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Dallas City Council members grill IT department over data loss

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Mariusz S. Jurgielewicz
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Members of a Dallas City Council committee expressed deep concern on Thursday as they questioned city officials about a massive data loss involving millions of police department records.

The missing files affect an estimated 17,494 cases, according to a report from the city released earlier this month.

“I’m not sure that we can even fully apologize for any of the cases that don’t move forward because of these errors,” said Cara Mendelsohn, who represents Far North Dallas. “So I’m just going to say, as a city official, I apologize.”

Mendelsohn chairs the city’s Ad Hoc Committee on General Investigating and Ethics. The committee’s hearing came after the report said poor oversight and cost cutting led to the loss of 22 terabytes (TB) of data in a March incident (about 14.5 TBs were recovered). The loss happened during a large-scale migration of data off of the cloud and back to on-site servers. The technician who performed the migration has been fired.

About 13 TBs of additional data were lost in other episodes. Investigations are ongoing.

A single terabyte can hold about 500 hours of high definition video, according to NPR. The majority of the data in the March event pertained to family violence cases, the report said.

“The report shows poor policies, poor systems, poor procedures, poor training, poor management, and poor results,” Mendelsohn said.

Holding people responsible

Multiple city council members questioned Dallas’ Chief Information Officer Bill Zielinski about the management failures the Information and Technology Services Department outlined in the report. It referred multiple times to a lack of protocols and supervisors not striking the right “tone” when talking about best practices for data.

“We need to strengthen both our management controls but also the manner in which we as a leadership team talk about the importance of adhering to those,” Zielinski told the council.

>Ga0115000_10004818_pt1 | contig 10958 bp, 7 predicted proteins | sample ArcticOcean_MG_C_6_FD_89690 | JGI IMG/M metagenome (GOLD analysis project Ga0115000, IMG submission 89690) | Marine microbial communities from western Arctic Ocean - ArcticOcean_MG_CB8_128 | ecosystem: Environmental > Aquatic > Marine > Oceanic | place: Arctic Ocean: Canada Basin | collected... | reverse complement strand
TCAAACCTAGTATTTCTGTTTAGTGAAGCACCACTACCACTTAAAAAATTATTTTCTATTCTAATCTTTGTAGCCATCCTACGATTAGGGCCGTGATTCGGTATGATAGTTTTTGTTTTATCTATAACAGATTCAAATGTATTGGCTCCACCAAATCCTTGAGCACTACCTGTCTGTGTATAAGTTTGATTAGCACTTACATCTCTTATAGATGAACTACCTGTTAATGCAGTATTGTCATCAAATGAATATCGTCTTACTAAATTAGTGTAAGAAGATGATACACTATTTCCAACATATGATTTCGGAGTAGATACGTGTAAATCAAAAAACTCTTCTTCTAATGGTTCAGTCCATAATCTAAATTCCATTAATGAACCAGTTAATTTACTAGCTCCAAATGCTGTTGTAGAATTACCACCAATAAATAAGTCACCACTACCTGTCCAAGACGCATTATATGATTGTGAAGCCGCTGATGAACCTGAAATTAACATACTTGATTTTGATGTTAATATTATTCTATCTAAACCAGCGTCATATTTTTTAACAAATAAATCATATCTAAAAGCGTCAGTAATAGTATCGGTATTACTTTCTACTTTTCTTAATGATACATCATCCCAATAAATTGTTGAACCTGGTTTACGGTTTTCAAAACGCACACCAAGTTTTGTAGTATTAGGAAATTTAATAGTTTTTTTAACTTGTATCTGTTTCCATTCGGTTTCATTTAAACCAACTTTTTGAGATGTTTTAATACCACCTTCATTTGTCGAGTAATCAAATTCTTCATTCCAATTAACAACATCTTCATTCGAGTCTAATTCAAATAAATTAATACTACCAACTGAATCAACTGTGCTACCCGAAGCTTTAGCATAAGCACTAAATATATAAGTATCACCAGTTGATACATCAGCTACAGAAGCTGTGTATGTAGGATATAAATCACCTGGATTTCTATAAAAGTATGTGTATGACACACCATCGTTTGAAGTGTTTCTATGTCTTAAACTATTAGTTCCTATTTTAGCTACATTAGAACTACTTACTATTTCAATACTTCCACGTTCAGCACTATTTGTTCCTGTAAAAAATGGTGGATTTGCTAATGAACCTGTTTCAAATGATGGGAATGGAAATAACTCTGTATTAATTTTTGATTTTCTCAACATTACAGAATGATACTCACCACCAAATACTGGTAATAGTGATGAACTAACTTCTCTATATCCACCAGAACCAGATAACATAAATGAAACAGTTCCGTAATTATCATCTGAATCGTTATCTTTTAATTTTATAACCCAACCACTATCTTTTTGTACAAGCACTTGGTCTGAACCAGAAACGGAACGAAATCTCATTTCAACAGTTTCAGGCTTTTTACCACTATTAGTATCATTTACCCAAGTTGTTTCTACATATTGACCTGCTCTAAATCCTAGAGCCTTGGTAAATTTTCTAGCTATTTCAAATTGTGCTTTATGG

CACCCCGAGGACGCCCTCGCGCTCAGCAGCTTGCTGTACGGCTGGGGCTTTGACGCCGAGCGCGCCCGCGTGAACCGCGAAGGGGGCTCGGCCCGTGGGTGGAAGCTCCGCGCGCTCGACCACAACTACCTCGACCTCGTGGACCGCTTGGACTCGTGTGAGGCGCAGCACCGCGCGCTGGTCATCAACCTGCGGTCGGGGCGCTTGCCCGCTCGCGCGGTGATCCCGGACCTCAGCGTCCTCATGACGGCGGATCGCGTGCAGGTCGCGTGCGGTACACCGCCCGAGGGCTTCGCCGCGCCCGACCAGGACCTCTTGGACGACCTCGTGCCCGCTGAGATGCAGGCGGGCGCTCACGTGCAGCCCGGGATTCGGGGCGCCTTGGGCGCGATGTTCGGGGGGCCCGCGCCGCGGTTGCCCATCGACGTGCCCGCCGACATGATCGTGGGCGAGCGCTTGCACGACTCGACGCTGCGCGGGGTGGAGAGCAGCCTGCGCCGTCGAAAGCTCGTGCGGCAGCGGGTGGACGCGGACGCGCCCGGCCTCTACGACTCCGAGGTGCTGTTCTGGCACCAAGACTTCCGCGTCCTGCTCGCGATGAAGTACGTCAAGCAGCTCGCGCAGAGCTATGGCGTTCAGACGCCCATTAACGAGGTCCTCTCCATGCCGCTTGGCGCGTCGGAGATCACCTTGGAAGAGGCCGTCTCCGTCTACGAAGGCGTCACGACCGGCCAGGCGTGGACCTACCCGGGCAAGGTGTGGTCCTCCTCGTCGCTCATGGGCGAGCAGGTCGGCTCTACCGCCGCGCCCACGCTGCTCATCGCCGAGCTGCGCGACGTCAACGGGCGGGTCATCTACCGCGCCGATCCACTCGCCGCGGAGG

Councilmember Paula Blackmon, whose district occupies the east and west sides of White Rock Lake, asked Zielinski if his department was ready for significant changes to how it does its work.

“Are you prepared, that if they’re not, to make changes?” Blackmon asked.

“I am,” Zielienski replied.

He said he would return to the committee with a more detailed, formal plan of action that includes milestones and “who are the parties that are involved.”

North Dallas council member Jaynie Schultz asked Zielinski about the report’s claim that cost cutting contributed to the March data migration. Zielinski said an assistant director within ITS was looking to control higher than budgeted vendor costs.

“There should have been more of a risk assessment that was performed prior to making that decision,” Zielinski said.

Dan Miller, founder and CEO of the firm Simplistic IT Solutions in Lewisville, told KERA it can be hard to tell during an investigation who is ultimately at fault for a data loss like this.

“Did the people who did this or are responsible — were they given the tools that they needed in the first place?” he said. “Were they forced to make shortcuts?”

Other investigations

There are at least two other current or planned probes into the data loss.

The FBI is still in its “assessment phase,” Dallas Police Deputy Chief Albert Martinez said at the hearing.

The council also wants to hire a law firm to do an outside investigation. The ad hoc committee heard proposals from three finalists on Thursday, and unanimously voted to forward a proposal from Kirkland Ellis to the full council.

In her interview with the committee, Erin Nealy Cox with Kirkland Ellis said investigating and writing a report would take about 90 days, provided the firm got access to necessary evidence and staff. It would cost the city between $366,000 and $548,000.